Given the progress in automotive technology, you’d be tempted to think that it’s almost impossible to steal a car. After all, the days of splicing two wires together to start the engine are gone, right? The key lock on your steering wheel prevents theft. What’s there to worry about?
According to the Insurance Bureau of Canada (IBC), more than 86,000 vehicles are stolen across Canada every year. And while Quebec was once Canada’s wonderland for car thieves, the mantle has recently been taken up by Ontario and Alberta, which account for 55% of auto thefts between them. Taking preventative measures to protect your car from theft can potentially make a difference in your car insurance premium.
As sophisticated as anti-theft technology is, thieves are keeping pace, not just in their tactics but also in their business models. Old bangers were once the most popular cars to steal; a slim jim and some tinfoil is all it took. Now, thieves are targeting expensive cars in high-end neighbourhoods to sell them to unsuspecting consumers or even ship them abroad, according to IBC.
The 2018 Honda CR-V (four-door, all-wheel-drive model) is the most stolen vehicle in Canada. In fact, the 2017 and 2019 models also rank among IBC's top 10 most stolen vehicles in 2020.
Despite country-wide and international increases in catalytic converter thefts, there were 8,890 fewer motor vehicle thefts in Canada in 2020 compared to 2019. While technology is the main catalyst for the downward trend, drivers can take additional steps to avoid becoming victims of theft.
Take a layered approach to theft-proofing your vehicle
Theft prevention devices fall into two broad categories: active and passive. Active devices must be manually activated — a door lock, a steering wheel lock, or a car alarm system. Passive devices automatically monitor your car 24/7.
The National Insurance Crime Bureau in the U.S. advocates a layered approach to auto theft prevention:
- Layer 1: Common sense. Even if you’re only stopping for a moment, remove your keys and lock your doors. Many a vehicle has been lifted when someone left the car running to pop into Tim Hortons quickly. Park in well-lit areas, and near the booth in public lots if possible.
- Layer 2: Warning devices. These are aimed at warning thieves, not you, telling them your car is protected. For example, steering wheel locking devices are consistently lauded as one of the best theft prevention devices. Wheel locks also show would-be thieves that you mean business.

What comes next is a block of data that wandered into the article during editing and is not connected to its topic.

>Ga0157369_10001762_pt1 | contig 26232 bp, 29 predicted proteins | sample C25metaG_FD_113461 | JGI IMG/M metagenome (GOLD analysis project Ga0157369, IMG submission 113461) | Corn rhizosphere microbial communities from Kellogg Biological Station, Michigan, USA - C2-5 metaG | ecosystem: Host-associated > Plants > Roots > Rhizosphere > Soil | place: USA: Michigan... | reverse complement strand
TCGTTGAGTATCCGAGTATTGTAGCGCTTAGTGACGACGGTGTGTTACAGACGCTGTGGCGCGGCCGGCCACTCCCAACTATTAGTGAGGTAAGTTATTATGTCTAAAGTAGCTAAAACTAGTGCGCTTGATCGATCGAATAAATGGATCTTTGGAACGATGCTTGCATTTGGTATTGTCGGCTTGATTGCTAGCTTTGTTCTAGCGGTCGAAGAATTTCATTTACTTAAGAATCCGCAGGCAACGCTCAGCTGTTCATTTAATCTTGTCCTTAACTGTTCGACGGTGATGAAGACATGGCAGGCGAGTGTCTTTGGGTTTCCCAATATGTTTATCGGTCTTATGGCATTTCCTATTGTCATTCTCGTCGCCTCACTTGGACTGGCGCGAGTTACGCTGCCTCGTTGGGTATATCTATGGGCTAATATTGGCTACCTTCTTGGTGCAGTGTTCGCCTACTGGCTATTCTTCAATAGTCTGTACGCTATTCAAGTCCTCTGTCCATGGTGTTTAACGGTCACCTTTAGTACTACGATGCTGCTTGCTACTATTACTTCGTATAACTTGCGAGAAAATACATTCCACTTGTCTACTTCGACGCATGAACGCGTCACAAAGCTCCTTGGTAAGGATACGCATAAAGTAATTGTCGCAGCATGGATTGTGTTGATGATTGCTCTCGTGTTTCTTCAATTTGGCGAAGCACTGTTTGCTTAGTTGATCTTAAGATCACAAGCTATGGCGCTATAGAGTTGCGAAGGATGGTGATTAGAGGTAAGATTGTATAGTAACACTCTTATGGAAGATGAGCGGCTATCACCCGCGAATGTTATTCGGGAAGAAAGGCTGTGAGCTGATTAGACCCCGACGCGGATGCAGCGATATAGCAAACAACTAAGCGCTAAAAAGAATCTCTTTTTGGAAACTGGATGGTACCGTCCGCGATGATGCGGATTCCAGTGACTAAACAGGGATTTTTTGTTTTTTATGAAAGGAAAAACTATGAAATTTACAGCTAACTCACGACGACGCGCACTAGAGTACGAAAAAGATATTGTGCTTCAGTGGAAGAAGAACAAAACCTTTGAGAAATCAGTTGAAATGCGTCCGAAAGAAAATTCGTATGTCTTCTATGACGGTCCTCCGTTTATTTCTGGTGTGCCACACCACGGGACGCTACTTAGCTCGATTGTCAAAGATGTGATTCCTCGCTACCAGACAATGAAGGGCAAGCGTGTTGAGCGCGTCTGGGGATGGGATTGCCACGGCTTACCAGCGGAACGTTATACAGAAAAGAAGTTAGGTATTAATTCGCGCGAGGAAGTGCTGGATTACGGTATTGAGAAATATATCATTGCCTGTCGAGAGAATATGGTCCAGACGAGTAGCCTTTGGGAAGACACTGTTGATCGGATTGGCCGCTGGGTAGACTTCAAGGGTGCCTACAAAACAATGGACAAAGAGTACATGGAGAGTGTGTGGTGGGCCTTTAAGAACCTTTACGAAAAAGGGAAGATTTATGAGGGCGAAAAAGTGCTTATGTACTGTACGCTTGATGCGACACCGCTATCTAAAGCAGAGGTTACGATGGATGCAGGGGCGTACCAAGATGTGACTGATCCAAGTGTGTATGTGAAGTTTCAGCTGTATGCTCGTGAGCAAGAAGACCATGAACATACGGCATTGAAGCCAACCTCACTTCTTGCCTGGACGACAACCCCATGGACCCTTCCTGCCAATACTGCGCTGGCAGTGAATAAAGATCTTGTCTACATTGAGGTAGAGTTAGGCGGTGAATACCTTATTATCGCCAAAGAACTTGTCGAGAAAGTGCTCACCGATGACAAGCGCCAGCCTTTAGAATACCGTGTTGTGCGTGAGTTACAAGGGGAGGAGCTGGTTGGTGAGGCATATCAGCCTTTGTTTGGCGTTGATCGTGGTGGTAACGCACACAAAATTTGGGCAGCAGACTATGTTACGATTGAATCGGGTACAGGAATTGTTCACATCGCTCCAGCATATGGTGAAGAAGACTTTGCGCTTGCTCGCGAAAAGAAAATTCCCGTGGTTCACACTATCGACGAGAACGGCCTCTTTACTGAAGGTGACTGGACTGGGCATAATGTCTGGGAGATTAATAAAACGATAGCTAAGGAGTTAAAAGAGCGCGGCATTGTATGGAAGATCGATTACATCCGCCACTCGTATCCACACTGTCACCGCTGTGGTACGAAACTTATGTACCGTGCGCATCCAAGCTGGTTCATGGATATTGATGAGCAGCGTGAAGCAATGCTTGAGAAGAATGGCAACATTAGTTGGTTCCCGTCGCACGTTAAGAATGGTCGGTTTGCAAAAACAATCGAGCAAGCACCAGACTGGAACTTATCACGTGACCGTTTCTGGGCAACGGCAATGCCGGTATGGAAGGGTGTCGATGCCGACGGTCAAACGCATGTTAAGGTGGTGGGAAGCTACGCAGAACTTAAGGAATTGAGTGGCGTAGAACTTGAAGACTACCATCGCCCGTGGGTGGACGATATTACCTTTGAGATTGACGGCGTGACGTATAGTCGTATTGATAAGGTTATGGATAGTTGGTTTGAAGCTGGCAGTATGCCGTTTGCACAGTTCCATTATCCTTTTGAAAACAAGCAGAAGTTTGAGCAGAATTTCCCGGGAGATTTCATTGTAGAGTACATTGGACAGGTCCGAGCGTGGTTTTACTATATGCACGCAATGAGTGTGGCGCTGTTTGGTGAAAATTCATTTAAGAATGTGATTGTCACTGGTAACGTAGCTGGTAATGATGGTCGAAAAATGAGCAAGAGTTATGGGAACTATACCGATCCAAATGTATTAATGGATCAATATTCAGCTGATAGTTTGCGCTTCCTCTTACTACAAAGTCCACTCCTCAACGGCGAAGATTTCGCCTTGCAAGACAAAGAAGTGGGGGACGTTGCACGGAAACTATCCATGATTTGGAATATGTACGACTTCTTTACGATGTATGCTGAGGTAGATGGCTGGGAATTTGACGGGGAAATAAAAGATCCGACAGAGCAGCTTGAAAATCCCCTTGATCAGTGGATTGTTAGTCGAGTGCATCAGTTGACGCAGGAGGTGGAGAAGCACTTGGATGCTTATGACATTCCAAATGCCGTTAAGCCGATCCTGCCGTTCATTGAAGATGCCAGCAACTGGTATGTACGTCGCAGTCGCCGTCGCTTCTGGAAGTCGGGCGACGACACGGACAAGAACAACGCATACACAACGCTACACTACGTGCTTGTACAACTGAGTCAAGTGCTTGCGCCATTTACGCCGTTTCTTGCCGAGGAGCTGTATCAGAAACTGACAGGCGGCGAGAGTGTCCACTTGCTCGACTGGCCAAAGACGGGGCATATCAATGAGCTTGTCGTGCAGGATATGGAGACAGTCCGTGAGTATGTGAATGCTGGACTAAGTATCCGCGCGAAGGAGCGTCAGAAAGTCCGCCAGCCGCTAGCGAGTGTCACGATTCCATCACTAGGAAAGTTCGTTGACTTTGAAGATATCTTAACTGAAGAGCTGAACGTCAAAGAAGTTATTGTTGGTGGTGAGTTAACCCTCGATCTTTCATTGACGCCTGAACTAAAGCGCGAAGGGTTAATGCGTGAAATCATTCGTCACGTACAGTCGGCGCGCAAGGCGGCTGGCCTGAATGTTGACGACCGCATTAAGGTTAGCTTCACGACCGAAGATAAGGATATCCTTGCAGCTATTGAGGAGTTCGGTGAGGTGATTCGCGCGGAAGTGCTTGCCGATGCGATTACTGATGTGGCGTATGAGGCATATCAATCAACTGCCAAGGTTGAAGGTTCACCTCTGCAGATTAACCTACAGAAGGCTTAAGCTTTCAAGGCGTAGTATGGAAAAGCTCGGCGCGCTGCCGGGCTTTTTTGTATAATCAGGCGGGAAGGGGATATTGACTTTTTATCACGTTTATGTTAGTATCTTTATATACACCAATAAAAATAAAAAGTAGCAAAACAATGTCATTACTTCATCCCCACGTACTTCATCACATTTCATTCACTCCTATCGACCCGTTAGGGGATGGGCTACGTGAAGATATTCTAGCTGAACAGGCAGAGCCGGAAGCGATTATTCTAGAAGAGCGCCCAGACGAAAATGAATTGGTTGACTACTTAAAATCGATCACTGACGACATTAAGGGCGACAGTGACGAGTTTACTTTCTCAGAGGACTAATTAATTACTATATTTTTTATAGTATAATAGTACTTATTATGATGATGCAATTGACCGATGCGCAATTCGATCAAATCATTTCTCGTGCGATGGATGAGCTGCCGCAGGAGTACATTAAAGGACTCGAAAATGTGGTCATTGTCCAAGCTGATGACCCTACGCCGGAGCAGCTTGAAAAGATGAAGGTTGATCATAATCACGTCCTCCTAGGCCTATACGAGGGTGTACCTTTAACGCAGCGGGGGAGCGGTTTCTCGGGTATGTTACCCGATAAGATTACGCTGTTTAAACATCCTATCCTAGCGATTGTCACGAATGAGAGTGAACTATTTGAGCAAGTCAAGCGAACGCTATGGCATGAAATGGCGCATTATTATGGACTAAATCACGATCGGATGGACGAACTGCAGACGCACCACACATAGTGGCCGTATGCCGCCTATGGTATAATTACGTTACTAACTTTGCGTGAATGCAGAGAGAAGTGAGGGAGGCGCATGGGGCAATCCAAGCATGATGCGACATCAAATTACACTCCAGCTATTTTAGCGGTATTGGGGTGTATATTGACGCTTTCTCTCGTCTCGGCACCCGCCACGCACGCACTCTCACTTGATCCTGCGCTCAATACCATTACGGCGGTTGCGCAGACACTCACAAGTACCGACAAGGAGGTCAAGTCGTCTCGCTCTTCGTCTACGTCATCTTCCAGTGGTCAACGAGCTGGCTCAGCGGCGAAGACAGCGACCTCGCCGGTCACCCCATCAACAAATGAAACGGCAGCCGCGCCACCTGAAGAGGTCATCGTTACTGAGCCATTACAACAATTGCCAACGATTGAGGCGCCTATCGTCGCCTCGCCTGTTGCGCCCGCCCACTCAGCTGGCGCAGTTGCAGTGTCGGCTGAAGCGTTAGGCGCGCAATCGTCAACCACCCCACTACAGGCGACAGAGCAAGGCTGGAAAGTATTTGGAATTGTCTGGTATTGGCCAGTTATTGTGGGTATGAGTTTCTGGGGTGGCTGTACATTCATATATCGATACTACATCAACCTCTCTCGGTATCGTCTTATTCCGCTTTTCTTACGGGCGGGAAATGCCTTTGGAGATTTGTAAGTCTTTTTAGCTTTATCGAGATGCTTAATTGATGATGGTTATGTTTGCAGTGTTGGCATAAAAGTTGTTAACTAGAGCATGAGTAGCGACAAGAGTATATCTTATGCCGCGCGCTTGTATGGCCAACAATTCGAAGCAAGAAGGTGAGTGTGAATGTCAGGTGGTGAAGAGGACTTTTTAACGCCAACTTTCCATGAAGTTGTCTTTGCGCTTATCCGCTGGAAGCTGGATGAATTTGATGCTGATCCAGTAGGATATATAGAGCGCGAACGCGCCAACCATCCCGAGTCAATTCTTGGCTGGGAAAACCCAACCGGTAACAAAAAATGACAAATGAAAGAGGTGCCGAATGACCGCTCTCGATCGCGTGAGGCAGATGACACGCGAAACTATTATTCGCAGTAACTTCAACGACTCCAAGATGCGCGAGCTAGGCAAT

- Layer 3: Immobilizing devices. The auto immobilizer is the king of the passive systems. The immobilizer cuts off current to the starter motor, the ignition switch and the fuel pump. It’s so effective that insurance companies may offer you a discount on your policy if it’s an approved device installed by a reputable shop. Immobilizers come in various shapes and forms: smart keys, kill switches, wireless authentication and fuse disablers. According to the Toronto Police Service, a caveat: More sophisticated thieves targeting higher-end vehicles have developed the technology to bypass some of these systems by cloning fobs or using radio frequency amplifiers.
- Layer 4: Tracking devices. Technically not a theft prevention device, tracking systems can help retrieve a car after it's been stolen. Global positioning systems (GPS) and wireless technologies signal a system that gives up the vehicle’s location, making it easier to find and recover.
With proof that you have installed an approved anti-theft device in your car, you may start saving on your insurance premium right away – depending on the provider and the discounts that are offered. But there may be other savings as well; if your car is stolen, some providers may offer a reduced deductible on the claim if the anti-theft device was defeated by the thieves.
Other insurance providers may also offer discounts for anti-theft devices other than immobilizers, such as vehicle tracking systems. Still, an immobilizer remains the most effective method of protecting your car against theft. Ask your insurance company what their policy is on anti-theft device discounts. Many drivers are not aware that they could be getting a discount for protecting their car.
Items left in your car can attract thieves
Sometimes, thieves don’t really want your wheels. They just want that juicy stuff you left on the front seat. This doesn’t require sophistication; if a slim jim doesn’t work, a rock through the side window will. Items stolen most often from parked cars include:
- Personal electronics (laptops, tablets, etc.)
- Work tools
- Credit cards and identification
- Cash or change
- Car parts or accessories (for example, car stereos)
- Garage door openers
If you have comprehensive coverage as part of your auto insurance policy, does it cover items stolen from your car? No. Those items are covered by your home, tenant, or condo insurance policy (depending on the policy). If you don’t have a home or condo policy, you won’t be compensated.